Sunday 14 July 2019

Changing Numbers

Either it's a remarkable coincidence, or this blog is more influential than you might think.

Following on from my recent Centering The Pill post, Axios jumps on to the story with this piece:

MLB accused of juicing baseballs following historic home run surge

Yesterday's Home Run Derby news cycle began with All-Star Justin Verlander emphatically saying that the league is juicing the baseballs, adding more fuel to an already raging fire.

By the numbers: MLB teams are projected to hit at least 6,463 home runs this season, which would break the all-time record set in 2017 (6,105) by almost 400, per WashPost.

"It's a f---ing joke. Major League Baseball's turning this game into a joke. They own Rawlings, and you've got [commissioner Rob] Manfred up here saying it might be the way they center the pill. They own the f---ing company. If any other $40 billion company bought out a $400 million company and the product changed dramatically, it's not a guess as to what happened. We all know what happened.
Manfred, the first time he came in, what'd he say? He said we want more offense. All of a sudden he comes in, the balls are juiced? It's not coincidence. We're not idiots. ... They've been using juiced balls in the Home Run Derby forever. They know how to do it."— All-Star Justin Verlander, via ESPN
Context: MLB does in fact own Rawlings, but they purchased the company last summer — more than two years into this ongoing home run surge. Obviously, that hurts the argument that the balls were suddenly altered once MLB took control.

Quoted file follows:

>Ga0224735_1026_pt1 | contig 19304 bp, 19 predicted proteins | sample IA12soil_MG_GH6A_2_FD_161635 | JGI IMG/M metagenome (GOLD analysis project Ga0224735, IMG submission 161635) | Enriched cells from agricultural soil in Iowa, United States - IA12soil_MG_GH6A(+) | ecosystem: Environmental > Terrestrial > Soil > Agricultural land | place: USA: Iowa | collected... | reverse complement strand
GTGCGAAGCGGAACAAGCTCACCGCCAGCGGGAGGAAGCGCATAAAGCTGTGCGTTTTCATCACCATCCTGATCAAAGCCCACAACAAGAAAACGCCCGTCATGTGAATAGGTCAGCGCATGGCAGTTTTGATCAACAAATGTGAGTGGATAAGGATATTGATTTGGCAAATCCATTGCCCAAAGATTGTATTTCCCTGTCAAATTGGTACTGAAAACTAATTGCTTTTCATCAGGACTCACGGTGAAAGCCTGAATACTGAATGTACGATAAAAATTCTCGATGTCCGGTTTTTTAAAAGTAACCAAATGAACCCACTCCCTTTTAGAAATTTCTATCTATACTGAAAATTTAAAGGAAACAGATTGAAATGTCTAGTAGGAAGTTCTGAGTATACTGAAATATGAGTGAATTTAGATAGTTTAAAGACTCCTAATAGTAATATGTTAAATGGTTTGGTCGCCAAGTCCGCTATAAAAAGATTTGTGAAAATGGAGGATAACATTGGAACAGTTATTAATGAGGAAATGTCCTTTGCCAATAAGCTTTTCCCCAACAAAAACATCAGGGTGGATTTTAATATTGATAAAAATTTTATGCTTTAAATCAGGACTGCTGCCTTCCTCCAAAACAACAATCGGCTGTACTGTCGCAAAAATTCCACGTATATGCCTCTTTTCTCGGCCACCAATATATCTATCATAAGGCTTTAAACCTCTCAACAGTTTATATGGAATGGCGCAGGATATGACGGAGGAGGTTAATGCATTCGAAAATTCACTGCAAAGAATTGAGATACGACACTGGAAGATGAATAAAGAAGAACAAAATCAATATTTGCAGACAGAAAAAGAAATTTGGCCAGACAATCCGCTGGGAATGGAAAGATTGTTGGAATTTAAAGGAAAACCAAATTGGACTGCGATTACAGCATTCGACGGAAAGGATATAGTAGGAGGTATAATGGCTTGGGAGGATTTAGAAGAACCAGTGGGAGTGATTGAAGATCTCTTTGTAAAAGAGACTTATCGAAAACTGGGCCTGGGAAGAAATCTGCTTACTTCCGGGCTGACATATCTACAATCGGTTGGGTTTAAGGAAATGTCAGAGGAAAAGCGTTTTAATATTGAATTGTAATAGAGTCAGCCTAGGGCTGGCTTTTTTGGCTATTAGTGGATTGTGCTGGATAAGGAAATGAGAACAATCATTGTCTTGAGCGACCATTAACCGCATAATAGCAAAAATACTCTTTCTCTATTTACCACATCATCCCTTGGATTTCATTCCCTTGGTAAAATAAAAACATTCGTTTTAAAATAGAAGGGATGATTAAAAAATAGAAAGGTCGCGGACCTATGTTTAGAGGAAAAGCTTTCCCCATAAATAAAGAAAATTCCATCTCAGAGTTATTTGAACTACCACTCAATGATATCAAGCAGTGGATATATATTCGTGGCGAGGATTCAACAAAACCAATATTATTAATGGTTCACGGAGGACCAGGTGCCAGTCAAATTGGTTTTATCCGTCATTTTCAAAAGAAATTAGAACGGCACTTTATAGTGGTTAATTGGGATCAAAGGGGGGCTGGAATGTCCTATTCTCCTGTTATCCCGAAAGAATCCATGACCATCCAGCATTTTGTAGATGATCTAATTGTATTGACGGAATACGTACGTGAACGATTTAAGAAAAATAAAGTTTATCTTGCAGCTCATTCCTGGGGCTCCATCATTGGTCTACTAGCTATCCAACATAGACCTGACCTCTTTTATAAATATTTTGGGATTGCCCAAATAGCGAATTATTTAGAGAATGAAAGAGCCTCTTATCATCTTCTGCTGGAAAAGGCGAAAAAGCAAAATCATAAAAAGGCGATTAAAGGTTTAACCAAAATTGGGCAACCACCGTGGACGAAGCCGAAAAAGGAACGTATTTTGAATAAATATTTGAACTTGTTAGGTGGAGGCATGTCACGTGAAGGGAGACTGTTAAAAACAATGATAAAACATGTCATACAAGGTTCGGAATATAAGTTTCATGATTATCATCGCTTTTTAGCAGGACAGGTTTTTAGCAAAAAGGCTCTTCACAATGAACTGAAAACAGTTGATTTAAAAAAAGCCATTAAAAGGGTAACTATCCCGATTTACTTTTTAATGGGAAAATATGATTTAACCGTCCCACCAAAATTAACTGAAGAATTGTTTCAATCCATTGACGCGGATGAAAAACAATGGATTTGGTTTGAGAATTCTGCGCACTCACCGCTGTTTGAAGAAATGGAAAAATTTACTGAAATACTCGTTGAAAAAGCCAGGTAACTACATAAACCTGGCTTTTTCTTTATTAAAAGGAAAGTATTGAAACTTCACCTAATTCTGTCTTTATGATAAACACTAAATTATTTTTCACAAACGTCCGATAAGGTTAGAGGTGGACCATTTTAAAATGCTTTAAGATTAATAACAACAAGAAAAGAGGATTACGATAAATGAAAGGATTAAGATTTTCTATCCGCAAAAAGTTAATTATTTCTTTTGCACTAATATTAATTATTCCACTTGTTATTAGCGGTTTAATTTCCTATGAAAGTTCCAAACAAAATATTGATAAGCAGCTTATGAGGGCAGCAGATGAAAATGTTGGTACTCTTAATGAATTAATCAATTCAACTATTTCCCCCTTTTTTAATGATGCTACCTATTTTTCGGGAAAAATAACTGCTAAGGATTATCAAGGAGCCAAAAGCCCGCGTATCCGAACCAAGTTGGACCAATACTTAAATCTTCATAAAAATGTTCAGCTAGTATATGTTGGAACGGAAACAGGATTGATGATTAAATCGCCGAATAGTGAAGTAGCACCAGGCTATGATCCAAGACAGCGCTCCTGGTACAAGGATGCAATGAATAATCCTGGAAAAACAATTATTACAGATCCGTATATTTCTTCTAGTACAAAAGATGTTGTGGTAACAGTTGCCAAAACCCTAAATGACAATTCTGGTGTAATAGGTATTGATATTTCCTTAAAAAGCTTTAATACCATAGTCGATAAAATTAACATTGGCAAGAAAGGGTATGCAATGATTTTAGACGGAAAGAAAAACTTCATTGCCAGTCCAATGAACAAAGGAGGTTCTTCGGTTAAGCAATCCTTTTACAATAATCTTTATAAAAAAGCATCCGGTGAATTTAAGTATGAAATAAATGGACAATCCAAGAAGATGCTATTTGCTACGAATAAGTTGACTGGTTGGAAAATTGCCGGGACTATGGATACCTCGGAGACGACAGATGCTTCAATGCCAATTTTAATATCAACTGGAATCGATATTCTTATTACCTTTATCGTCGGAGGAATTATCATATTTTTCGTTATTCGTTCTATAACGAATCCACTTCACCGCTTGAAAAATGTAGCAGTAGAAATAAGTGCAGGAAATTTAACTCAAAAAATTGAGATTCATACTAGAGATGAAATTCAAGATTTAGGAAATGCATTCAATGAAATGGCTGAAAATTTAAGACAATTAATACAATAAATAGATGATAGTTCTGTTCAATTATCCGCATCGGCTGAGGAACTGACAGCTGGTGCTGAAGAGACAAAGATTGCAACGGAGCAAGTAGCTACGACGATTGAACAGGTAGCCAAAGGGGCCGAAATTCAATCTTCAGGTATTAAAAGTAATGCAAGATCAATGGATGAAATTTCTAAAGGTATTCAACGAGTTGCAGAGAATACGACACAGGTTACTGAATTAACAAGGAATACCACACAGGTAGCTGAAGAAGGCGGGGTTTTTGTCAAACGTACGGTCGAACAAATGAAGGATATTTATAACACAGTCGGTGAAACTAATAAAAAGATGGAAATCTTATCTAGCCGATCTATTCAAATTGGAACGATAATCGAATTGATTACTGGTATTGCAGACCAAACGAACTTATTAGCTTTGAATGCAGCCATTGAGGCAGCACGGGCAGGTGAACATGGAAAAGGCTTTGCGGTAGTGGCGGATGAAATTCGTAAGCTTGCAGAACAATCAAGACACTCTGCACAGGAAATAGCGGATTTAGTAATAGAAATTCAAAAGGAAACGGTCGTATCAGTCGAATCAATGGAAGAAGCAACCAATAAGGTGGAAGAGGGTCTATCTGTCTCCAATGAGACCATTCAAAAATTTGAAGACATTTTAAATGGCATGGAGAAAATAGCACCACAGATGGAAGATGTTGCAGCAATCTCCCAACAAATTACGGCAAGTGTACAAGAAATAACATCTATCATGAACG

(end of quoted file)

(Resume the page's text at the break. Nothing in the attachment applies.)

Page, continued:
On the other hand, multiple independent studies have shown that, beginning in 2015, the balls changed. So perhaps MLB was influencing the design before the purchase?

Hitters are being coached to elevate the ball like never before, and that is certainly contributing to the record numbers, but something is going on with the balls, and the players know it.

The bottom line: I'm not sure we've ever seen anything quite like this juiced ball saga, and MLB's "nothing to see here!" stance grows more disingenuous by the day.

And here's the crazy part: If they'd just admit that something significant is going on with the balls — instead of gingerly suggesting that maybe something is afoot — would anybody be mad? Fans love homers, and even pitchers would likely appreciate the transparency.

Instead, Manfred continues to play defense, seemingly worried that anything he says will make the league look bad when, in reality, the only thing making the league look bad is that they refuse to fully acknowledge what every fan and player is thinking.

Well some people might be mad, yes. Anyone who uses stats to come up with an informed opinion might feel that the playing field has been tilted a little, but this is one of those times when someone spotting such a trend can do very well before the market catches up.

Which is why it is always worth looking at the numbers and at off-season rule changes. 

Not to give too much away, but the NFL is a great sport for this strategy. 

For example - look at how the missed extra point attempts jumped from 8 in the 2014 season to 73 in 2015, or the jump for two point conversions from 29 in 2014 to 84 last season.

There are also changes in strategy, many triggered my data analysis, for example fourth downs are attempted more frequently today than they were several years ago. With change comes opportunity.    

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